Tuesday, April 20, 2010

Bank Negara Malaysia’s proposed scheme is detrimental to public interest

Press Release

Bank Negara Malaysia’s proposed scheme is detrimental to public interest

The Bar Council was invited to a dialogue with Bank Negara Malaysia (BNM) on 19 April 2010, wherein BNM presented its proposal to revamp the motor insurance scheme. While we welcome BNM’s initiative towards greater transparency, as reflected by its move to engage with various stakeholders, there is still a need for BNM to provide detailed information on the mechanics, funding and operation of the proposed scheme.

Two fundamental concerns remain – the RM2 million ceiling amount, and the establishment of a “Newco” to manage the scheme – with respect to which the Malaysian Bar’s views diverge from BNM’s proposed approach.

While the RM2 million overall cap per claim appears high, BNM intends to introduce separate ceiling amounts for specific heads (types) of damages. Consequently, this figure, by itself, is misleading, as claims for loss of earnings, general damages, and special damages such as nursing care, are likely to be subject to individual caps that are much lower. This is in stark contrast to the current fault-based common law system, where there are no limits, as the court decides on the quantum of damages.

A motor insurance scheme must provide adequate protection for everyone. Although BNM has stated that 90% of all claims are below RM2 million each, it is not sufficient for only the majority of claimants to be protected: the scheme must work for everyone, without exception.

Furthermore, the proposal to limit the quantum will affect not only third party coverage, but comprehensive insurance policies as well. As a result, road users will have to purchase additional insurance coverage, which is burdensome and impractical, and thus against the public interest. The scope of coverage must be reasonable and workable, and not merely basic. In addition, the suggestion that an aggrieved party must resort to pursuing a claim in court in order to recover more than the ceiling amount is regressive and detrimental.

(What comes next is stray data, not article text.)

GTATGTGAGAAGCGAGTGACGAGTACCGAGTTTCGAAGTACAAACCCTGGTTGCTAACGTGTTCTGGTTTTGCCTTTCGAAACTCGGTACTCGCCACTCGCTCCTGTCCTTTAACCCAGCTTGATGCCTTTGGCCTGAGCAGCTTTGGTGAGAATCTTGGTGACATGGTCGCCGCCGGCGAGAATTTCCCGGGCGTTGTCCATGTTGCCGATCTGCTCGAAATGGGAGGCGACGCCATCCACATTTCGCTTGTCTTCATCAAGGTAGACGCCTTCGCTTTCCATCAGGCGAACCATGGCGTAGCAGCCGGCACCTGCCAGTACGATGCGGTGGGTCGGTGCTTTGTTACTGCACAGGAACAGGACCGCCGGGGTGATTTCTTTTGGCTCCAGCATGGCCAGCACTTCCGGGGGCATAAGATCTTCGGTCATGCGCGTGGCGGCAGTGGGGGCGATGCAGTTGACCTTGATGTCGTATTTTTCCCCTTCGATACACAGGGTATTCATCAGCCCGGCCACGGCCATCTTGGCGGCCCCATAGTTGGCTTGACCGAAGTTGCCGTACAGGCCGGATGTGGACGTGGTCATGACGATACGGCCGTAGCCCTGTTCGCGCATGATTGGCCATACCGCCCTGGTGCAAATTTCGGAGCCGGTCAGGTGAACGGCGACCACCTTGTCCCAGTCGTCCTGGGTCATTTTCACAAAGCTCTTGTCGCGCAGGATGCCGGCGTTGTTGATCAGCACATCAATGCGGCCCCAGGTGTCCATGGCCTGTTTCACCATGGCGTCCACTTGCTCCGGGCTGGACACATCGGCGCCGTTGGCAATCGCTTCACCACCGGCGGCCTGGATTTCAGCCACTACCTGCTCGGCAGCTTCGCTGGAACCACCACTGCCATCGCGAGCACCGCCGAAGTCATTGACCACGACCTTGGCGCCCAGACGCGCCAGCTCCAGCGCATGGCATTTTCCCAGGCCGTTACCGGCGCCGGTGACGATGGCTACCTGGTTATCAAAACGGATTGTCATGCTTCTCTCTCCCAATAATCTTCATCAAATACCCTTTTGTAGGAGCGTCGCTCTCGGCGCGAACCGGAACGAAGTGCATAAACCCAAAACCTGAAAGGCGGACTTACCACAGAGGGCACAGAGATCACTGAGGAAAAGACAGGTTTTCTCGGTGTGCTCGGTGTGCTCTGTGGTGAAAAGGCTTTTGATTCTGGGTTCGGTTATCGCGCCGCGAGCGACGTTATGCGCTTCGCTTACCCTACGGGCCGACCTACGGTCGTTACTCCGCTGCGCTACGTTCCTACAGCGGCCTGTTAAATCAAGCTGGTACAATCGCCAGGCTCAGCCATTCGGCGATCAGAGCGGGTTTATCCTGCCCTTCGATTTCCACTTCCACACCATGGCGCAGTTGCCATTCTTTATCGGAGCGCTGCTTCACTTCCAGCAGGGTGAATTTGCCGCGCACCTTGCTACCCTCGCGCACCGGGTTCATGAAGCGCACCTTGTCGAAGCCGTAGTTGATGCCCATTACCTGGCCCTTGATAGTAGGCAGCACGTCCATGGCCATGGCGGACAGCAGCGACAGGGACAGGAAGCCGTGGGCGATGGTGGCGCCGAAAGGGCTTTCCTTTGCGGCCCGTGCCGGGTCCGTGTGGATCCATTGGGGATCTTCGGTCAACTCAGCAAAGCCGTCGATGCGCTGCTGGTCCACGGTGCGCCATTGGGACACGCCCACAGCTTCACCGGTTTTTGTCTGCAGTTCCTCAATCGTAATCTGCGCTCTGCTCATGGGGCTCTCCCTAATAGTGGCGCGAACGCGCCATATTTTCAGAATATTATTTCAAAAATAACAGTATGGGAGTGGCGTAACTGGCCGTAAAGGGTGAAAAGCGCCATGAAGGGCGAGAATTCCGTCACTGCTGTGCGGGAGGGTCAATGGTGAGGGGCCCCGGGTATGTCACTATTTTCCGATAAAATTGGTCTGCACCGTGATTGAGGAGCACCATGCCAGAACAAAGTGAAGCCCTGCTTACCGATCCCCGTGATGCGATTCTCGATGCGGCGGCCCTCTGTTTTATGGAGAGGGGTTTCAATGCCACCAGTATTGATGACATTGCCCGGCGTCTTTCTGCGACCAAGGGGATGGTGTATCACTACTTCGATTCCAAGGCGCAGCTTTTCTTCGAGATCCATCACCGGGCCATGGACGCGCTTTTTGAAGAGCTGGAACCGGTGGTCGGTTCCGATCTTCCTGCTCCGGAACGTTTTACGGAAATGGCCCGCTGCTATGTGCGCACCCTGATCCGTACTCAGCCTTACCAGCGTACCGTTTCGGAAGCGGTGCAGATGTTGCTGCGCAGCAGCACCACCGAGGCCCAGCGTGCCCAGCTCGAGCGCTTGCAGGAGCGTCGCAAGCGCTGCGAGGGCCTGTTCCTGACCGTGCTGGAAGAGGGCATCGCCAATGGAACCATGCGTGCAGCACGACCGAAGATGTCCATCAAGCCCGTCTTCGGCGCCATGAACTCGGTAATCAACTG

Secondly, the establishment of a new company (“Newco”) to manage the scheme, with the Government as a majority shareholder, will further burden the public, as it is estimated that a fairly large amount of public funds will be required to set up the necessary mechanism and to underwrite any losses incurred by the Newco. The proposal to exclude the courts is not practicable, particularly given the cost involved in setting up a comparable system with adjudicators and officers nationwide to handle the approximately 40,000 cases per year.

The current tried-and-tested court system of adjudication functions well, especially with the recent improvements in the administration of justice. The creation of a parallel system is thus duplicative, inefficient and impractical.

As there has been no increase in tariffs since 1978, the Malaysian Bar urges BNM to consider a reasonable increase in insurance premiums rather than imposing ceiling amounts on liability or proposing a scheme that is so basic in nature that it negates the principles of indemnity and assurance.

The function and discretion of the Courts in deciding on the issues of liability or quantum must be maintained. The Malaysian Bar reiterates that, rather than introducing a new scheme that favours the insurance industry, BNM should focus on increasing the effectiveness and efficiency of the existing system.

We call on BNM to establish a cross-industry working committee to review the public feedback and propose a holistic solution, taking into consideration the viability and sustainability of the motor insurance scheme, and with public interest as the paramount consideration.

Ragunath Kesavan
Malaysian Bar

21 April 2010

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